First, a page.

Challenge Mode - Originally the "Main Game" in the first installment. Like the original, Challenge Mode is playable to up to four players & consists of three difficulties: "Beginner" which has 10 stages, "Advanced" which has 30 stages, and "Expert" which consists of 50 stages. With all difficulties, each stage gets progressively more challenging then the previous stages. The stages are recycled from story mode, but some of them having a different theme and setting. Like the first installment, Bonus Stages are stages that are played in between the transition of a different theme. An example being the transition from the jungle to the carnival. Bonus Stages in this game still consist of a large amount of bananas to collect, but introduces a goal so the player is not required to collect all of the bananas or purposely fall off to end the Bonus Stage. If the player completes any difficulty without using a continue they will progress to the "Extra" stages. If the player manages to complete the "Expert Extra" without using a continue the player will be progressed to the "Master" stages, which also have a set of "Extra" stages.

Practice Mode - A mode where you can select stages that you've previously progressed to and practice. You can only play stages that you've visited. The player is given an unlimited number of lives, but scores are not recorded.

Story Plot[edit]

In story mode, the player is given an unlimited number of lives to complete 100 levels. The levels are grouped into ten sets, called worlds, consisting of ten mazes each. Within a world, the player is free to complete the levels in any order he or she chooses, but the worlds must be played in order. Even when you use warps, no levels may be skipped, and no level may be played again after it is cleared. It tells the story of the four monkeys from the original Super Monkey Ball (Aiai, Meemee, Baby and Gongon) pursuing the nefarious Dr. Bad-Boon, who has stolen all of the bananas from their island as part of an even more evil purpose.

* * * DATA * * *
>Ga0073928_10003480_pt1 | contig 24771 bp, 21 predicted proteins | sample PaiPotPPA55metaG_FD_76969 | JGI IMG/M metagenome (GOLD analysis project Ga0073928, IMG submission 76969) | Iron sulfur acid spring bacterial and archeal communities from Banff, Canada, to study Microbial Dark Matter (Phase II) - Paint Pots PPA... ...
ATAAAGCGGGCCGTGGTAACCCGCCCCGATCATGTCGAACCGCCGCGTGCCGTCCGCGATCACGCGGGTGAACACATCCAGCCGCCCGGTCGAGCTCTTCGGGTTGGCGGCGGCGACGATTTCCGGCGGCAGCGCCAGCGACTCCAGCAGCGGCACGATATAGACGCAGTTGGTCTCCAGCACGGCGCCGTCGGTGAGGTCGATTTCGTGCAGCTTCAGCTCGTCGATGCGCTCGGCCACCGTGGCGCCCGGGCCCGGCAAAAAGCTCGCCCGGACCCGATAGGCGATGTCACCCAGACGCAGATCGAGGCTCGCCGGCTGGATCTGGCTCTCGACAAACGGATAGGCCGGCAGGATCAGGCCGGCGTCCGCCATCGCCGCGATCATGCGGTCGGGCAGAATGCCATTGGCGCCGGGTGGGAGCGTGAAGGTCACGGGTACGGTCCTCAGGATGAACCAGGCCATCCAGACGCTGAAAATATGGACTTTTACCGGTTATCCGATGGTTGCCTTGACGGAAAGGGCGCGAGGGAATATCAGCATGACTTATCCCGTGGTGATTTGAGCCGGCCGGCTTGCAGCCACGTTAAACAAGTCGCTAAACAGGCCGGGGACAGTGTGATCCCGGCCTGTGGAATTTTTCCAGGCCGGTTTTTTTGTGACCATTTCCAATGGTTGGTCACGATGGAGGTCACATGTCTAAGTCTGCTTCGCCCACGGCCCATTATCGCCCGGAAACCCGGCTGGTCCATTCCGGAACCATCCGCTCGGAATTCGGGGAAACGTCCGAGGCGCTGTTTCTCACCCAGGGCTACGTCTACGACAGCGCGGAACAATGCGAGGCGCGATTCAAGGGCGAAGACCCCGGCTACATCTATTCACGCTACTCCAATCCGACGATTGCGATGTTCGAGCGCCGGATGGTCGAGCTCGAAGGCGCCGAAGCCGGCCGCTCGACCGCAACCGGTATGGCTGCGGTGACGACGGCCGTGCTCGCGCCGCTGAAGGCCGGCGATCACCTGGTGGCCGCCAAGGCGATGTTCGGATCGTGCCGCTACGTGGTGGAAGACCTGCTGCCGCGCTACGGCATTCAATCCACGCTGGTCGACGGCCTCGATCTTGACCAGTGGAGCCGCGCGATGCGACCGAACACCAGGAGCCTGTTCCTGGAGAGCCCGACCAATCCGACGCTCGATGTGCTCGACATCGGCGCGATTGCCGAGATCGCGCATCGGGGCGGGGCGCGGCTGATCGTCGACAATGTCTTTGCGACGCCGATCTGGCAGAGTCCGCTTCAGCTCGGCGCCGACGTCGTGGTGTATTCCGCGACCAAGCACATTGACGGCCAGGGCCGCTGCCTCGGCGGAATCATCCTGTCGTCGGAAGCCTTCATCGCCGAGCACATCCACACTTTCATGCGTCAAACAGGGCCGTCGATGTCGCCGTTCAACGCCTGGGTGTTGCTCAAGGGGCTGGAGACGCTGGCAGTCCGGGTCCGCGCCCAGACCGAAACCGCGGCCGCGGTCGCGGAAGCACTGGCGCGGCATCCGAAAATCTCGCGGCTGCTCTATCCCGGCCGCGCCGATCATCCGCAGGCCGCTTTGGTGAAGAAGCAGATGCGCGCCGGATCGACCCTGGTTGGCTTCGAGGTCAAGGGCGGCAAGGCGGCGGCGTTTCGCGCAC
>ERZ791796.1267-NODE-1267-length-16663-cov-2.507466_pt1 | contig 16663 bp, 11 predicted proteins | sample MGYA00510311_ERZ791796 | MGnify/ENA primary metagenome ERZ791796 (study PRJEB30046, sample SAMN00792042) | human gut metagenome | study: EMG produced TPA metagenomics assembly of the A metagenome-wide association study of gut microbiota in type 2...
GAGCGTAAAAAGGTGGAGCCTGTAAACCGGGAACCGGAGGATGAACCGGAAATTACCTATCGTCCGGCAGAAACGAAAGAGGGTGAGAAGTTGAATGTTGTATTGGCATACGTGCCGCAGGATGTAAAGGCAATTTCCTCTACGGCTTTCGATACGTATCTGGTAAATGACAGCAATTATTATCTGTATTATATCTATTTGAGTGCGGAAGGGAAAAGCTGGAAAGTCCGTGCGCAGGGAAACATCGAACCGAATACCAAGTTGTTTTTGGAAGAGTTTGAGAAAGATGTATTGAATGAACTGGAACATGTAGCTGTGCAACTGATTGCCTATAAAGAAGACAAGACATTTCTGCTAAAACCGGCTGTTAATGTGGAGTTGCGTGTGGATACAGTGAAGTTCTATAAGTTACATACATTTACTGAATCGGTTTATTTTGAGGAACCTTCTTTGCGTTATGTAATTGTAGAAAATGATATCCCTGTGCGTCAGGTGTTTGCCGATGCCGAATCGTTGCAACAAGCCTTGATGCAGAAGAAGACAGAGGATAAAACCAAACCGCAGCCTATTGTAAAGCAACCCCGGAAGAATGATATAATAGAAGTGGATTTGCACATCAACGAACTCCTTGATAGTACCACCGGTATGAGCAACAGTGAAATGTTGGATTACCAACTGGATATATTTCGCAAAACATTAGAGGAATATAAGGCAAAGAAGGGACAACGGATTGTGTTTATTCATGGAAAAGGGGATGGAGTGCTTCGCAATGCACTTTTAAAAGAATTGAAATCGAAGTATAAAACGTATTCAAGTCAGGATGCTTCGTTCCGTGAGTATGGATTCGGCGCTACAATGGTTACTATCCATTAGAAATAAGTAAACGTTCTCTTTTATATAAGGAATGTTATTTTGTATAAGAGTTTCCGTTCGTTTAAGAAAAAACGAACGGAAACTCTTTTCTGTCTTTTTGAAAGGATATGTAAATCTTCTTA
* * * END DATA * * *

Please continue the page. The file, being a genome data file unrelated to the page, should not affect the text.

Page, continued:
This is the user interface for practice mode and the main game. Some levels, such as this one, allow for extreme stunts as shown here.

Points System[edit]

There are two types of points: Regular Points and Play Points.

Regular Points- These are earned by picking up bananas scattered around the levels and quickly completing mazes. There are two sizes of bananas. A lone banana is worth 100 points. However, a rarer banana bunch is worth 10 bananas and 1,000 points. There is a side benefit from collecting bananas: every 100 bananas gives the player an extra life in challenge mode. The number of points earned for the completion of a level is determined by the clear score and a number of possible multipliers, defined below.

  • The Clear Score is the number of centiseconds remaining on the clock when the monkey breaks the goal tape. In addition, an extra 10,000 or 20,000 points are awarded if the player enters a green or red goal, respectively.